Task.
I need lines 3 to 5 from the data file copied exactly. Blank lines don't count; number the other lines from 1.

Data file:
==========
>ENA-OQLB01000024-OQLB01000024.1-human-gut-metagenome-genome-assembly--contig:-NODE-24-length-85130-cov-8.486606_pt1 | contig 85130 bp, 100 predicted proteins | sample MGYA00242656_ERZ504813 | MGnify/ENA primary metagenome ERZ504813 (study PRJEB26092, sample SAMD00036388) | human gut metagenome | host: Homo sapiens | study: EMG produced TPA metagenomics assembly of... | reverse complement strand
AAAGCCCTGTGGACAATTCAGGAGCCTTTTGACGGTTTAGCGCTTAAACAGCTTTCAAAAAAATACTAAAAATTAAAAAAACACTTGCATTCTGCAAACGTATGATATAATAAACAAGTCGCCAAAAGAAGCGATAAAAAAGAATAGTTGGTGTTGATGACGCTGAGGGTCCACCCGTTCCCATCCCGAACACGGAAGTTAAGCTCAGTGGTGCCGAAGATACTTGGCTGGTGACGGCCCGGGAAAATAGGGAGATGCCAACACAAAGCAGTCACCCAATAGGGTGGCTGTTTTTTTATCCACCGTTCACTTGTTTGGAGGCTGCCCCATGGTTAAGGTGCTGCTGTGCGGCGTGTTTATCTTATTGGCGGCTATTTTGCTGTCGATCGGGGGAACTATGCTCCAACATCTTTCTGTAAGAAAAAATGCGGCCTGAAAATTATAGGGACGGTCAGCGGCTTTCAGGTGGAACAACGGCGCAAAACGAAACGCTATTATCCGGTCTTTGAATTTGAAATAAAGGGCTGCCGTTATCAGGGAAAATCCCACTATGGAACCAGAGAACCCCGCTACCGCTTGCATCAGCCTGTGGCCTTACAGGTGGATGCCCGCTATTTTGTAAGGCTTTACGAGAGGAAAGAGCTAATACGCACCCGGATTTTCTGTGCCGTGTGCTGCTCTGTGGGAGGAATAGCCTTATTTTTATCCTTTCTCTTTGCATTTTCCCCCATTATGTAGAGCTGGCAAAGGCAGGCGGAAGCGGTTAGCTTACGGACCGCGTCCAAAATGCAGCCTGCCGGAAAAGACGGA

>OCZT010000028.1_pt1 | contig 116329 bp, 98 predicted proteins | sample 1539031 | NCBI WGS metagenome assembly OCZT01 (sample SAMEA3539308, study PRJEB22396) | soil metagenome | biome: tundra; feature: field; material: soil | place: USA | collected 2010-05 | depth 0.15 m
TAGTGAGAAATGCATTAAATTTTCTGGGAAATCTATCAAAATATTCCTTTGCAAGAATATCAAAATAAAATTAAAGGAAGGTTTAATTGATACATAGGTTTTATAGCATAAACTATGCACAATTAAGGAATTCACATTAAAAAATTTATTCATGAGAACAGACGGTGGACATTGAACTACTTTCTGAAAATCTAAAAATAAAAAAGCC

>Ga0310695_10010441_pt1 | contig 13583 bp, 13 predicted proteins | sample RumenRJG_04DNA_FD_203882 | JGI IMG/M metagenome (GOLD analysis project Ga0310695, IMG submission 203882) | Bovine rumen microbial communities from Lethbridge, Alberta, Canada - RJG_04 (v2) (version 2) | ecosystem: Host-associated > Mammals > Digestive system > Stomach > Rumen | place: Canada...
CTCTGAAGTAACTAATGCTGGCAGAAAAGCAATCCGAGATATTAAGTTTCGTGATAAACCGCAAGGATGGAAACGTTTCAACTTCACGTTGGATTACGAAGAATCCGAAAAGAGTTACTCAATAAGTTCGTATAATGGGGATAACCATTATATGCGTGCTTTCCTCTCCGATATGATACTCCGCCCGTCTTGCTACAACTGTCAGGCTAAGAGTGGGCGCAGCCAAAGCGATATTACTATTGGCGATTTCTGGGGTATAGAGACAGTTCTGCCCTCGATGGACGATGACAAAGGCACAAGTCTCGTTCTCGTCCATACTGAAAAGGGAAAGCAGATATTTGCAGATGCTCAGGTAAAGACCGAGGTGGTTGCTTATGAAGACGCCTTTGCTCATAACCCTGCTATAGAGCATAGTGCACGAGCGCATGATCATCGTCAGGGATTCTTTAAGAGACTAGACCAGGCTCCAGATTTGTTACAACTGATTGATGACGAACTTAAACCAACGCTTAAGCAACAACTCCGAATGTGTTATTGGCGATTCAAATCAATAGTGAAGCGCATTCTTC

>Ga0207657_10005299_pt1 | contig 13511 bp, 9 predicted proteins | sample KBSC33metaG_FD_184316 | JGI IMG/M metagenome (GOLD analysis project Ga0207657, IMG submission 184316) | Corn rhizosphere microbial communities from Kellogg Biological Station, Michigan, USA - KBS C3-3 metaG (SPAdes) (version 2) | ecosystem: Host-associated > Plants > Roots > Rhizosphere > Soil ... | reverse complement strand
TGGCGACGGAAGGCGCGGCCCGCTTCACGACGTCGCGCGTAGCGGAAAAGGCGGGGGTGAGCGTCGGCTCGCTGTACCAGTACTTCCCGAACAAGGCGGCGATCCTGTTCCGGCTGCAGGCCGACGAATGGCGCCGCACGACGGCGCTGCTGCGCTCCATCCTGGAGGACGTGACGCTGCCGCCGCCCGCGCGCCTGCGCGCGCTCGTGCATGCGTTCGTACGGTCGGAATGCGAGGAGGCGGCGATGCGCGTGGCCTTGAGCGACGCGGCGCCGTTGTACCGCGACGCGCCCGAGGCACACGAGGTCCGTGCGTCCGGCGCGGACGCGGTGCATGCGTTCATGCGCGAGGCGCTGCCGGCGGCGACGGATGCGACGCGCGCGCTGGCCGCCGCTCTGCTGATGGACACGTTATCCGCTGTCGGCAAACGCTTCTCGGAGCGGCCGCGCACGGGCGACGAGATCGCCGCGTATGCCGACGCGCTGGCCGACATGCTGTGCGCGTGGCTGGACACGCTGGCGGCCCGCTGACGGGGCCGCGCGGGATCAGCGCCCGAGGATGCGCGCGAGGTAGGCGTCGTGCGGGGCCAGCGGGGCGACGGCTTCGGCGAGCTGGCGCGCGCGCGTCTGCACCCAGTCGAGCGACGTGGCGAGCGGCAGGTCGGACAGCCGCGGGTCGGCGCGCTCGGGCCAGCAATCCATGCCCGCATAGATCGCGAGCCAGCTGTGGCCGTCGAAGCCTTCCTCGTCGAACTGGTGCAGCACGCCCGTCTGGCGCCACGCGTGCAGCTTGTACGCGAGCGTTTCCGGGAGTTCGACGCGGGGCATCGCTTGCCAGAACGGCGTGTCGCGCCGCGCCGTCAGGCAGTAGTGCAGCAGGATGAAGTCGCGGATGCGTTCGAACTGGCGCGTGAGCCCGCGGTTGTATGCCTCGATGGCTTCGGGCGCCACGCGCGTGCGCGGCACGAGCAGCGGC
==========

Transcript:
>OCZT010000028.1_pt1 | contig 116329 bp, 98 predicted proteins | sample 1539031 | NCBI WGS metagenome assembly OCZT01 (sample SAMEA3539308, study PRJEB22396) | soil metagenome | biome: tundra; feature: field; material: soil | place: USA | collected 2010-05 | depth 0.15 m
TAGTGAGAAATGCATTAAATTTTCTGGGAAATCTATCAAAATATTCCTTTGCAAGAATATCAAAATAAAATTAAAGGAAGGTTTAATTGATACATAGGTTTTATAGCATAAACTATGCACAATTAAGGAATTCACATTAAAAAATTTATTCATGAGAACAGACGGTGGACATTGAACTACTTTCTGAAAATCTAAAAATAAAAAAGCC

>Ga0310695_10010441_pt1 | contig 13583 bp, 13 predicted proteins | sample RumenRJG_04DNA_FD_203882 | JGI IMG/M metagenome (GOLD analysis project Ga0310695, IMG submission 203882) | Bovine rumen microbial communities from Lethbridge, Alberta, Canada - RJG_04 (v2) (version 2) | ecosystem: Host-associated > Mammals > Digestive system > Stomach > Rumen | place: Canada...